by Bethany Blankley
A majority of voters support school choice, a new poll from Echelon Insights shows.
Among more than 1,100 registered voters surveyed, 65% support school choice compared to 19% who oppose it, while 16% remain unsure.
The findings were consistent across party lines, with 75% of Republicans, 60% of independents, and 61% of Democrats saying they strongly or somewhat support school choice. Most voters in both parties agree parents should control all or some of the tax dollars they pay for education.
“Public support for school choice is nothing new,” American Federation for Children President and CEO Tommy Schultz said. “This year already, at least a dozen states have enacted new school choice programs or expanded existing programs because they’re recognizing just how popular this issue is amongst K-12 families. We are grateful that lawmakers are listening to the needs of families, but millions of children are still waiting for better options. We will continue fighting for those kids and to empower parents with the funds meant to deliver a high-quality education.”
Among those polled across all racial lines, the overwhelming majority expressed support for school choice, ranging from a low of 64% among whites to a high of 69% among Blacks.
The American Federation for Children notes that 70% of families “want to send their child to a private, charter, virtual or home school,” but 82% of families are attending district-controlled [public] schools, and most don’t have a choice.”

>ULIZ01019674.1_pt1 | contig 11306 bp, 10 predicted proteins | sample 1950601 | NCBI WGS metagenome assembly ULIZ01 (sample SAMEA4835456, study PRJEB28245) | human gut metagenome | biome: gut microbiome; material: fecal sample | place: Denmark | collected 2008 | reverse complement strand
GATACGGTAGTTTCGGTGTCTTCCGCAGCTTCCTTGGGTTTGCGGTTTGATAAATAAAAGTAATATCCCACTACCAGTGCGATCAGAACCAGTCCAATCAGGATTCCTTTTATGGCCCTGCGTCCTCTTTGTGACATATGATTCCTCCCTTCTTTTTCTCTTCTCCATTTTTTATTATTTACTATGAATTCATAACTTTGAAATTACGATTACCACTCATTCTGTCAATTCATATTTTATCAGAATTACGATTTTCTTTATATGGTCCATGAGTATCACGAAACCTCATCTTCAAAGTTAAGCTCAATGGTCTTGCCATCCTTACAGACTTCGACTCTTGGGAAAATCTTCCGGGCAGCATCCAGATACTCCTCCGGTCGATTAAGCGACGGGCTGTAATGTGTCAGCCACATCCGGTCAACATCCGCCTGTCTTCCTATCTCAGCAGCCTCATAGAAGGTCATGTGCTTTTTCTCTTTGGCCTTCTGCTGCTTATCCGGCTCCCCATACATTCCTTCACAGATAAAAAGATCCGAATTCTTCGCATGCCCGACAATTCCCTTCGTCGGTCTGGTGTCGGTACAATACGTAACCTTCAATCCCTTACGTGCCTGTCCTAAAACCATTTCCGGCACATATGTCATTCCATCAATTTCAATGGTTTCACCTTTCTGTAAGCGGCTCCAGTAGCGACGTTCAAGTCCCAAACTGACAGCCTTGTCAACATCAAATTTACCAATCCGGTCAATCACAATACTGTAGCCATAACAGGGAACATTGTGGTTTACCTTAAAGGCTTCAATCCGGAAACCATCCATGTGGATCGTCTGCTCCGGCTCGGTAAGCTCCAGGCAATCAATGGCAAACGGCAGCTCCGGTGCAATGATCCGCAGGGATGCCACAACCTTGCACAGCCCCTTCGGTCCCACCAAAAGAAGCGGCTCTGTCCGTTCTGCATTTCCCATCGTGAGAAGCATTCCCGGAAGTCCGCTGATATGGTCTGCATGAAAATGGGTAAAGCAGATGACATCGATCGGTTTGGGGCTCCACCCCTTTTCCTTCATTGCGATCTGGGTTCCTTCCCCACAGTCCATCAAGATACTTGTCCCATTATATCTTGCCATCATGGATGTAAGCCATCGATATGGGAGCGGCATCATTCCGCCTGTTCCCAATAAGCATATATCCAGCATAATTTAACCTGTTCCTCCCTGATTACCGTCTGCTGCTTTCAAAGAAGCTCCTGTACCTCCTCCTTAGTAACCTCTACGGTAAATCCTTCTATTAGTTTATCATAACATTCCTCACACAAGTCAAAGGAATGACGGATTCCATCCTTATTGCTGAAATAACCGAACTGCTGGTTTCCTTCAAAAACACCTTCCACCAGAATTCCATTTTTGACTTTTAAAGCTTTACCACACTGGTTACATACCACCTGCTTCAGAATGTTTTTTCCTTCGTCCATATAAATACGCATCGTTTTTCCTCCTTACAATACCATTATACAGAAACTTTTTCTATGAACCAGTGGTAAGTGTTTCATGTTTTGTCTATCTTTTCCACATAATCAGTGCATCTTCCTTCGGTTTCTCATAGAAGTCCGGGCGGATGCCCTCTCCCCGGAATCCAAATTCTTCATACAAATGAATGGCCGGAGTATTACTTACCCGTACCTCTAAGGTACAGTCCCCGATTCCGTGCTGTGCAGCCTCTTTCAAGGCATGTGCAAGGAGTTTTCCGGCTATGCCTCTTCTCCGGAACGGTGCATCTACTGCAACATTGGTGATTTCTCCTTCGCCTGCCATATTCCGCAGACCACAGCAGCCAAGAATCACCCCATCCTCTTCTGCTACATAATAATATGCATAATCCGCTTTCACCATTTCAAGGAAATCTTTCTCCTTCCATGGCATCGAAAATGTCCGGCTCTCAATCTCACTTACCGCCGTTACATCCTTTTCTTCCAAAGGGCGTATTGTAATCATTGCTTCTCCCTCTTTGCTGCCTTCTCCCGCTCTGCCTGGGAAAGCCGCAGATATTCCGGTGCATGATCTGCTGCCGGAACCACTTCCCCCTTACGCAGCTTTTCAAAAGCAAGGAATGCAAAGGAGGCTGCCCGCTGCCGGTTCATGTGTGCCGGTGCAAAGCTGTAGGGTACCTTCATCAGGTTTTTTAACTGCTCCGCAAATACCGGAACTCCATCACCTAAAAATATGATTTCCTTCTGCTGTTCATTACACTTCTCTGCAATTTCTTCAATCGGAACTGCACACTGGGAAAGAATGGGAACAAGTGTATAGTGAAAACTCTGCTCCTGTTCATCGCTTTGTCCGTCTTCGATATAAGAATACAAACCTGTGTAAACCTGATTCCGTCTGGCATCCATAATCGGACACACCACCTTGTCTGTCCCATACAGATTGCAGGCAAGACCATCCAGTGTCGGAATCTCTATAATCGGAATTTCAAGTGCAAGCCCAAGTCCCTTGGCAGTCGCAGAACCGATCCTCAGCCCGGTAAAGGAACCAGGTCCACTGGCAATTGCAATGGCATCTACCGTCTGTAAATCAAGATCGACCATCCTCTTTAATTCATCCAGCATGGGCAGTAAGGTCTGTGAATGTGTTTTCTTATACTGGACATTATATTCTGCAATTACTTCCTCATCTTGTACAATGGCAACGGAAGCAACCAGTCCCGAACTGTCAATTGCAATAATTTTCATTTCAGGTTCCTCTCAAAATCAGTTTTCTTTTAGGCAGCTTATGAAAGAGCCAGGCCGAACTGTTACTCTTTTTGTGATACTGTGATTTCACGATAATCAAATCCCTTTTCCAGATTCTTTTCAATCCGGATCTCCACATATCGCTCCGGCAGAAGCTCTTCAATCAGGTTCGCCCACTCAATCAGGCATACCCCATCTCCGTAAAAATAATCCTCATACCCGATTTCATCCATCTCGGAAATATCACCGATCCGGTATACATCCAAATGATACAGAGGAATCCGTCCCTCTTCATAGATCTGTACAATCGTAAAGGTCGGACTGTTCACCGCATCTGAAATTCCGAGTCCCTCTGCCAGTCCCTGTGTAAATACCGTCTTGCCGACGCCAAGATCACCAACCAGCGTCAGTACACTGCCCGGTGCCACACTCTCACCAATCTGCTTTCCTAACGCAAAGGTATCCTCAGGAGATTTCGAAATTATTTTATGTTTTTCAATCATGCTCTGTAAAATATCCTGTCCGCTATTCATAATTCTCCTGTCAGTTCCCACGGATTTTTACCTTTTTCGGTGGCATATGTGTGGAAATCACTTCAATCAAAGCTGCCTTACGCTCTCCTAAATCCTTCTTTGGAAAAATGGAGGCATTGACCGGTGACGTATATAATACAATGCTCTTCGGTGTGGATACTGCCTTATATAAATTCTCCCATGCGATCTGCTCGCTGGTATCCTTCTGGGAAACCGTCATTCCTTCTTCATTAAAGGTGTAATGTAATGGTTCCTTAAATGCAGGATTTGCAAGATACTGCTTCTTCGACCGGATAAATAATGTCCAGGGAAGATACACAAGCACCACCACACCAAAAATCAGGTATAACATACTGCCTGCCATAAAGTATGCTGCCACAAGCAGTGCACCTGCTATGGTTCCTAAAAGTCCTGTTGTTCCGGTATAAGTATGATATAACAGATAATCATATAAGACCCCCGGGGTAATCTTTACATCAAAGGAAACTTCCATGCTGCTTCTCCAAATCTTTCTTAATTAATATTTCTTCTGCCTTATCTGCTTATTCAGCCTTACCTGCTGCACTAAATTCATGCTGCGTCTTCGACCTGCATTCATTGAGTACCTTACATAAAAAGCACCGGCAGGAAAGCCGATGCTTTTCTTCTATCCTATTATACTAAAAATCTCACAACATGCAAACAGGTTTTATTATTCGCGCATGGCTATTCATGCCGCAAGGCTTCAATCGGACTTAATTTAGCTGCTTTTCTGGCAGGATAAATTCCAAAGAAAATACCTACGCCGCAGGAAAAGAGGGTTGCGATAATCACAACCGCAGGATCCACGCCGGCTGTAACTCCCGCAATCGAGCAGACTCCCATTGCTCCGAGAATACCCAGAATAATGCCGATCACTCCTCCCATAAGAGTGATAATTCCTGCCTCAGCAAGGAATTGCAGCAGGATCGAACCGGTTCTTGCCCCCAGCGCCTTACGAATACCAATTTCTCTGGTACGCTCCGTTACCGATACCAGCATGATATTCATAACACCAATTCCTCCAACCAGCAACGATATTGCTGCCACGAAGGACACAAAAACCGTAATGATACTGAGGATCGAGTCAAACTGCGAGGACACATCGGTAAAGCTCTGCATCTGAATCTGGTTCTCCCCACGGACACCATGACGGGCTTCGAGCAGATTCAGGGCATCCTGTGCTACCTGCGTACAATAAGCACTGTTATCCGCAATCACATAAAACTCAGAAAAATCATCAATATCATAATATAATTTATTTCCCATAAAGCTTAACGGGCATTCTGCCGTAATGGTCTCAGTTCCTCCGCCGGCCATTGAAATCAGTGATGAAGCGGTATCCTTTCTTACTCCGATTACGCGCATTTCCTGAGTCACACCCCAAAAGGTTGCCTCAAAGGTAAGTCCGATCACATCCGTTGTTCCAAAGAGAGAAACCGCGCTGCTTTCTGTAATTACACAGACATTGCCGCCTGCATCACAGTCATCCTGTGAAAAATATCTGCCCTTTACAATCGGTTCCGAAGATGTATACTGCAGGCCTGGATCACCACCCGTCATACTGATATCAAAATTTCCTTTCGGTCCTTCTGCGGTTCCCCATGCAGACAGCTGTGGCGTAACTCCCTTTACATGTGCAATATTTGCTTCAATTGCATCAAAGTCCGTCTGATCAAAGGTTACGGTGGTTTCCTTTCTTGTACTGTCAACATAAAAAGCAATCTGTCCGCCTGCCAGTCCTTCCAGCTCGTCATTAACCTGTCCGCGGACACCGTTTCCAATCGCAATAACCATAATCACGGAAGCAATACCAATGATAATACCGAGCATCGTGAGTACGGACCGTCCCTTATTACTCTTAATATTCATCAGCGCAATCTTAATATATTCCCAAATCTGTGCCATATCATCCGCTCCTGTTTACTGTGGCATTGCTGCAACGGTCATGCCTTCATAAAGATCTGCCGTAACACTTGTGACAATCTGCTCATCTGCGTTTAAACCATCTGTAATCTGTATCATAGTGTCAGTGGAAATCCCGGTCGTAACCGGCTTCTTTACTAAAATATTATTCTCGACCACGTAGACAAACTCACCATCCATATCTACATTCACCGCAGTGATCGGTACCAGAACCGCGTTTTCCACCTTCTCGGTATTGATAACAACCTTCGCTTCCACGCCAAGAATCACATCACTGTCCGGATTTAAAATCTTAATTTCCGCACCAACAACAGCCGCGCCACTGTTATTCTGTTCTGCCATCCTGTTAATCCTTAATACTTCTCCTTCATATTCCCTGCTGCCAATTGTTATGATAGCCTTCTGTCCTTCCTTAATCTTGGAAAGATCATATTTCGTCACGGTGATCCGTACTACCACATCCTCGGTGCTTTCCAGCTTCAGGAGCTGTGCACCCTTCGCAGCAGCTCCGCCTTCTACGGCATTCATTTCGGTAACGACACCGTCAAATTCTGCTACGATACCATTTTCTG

A majority of voters, 55%, said some or all of the taxpayer dollars the government set aside for K-12 education should be directed by parents. Roughly one-fifth, 21%, said none of the funds should be directed by parents and 24% said they were unsure.
According to a Walton Family Foundation poll of 2,700 K–12 parents, strong majorities favored the use of federal education dollars for student-centered needs, including high-quality tutoring, pre-K programs, and summer school.
A majority, 65%, said they want federal stimulus dollars to support creating more school options like charter schools and learning pods; 62% want direct grants of $500 per child to help parents pay for education needs.
While support for school choice remains strong, public schools in 33 states reported a loss of 500,000 students since the 2019-2020 school year, according to a December Associated Press-Chalkbeat analysis.
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Bethany Blankley contributes to The Center Square.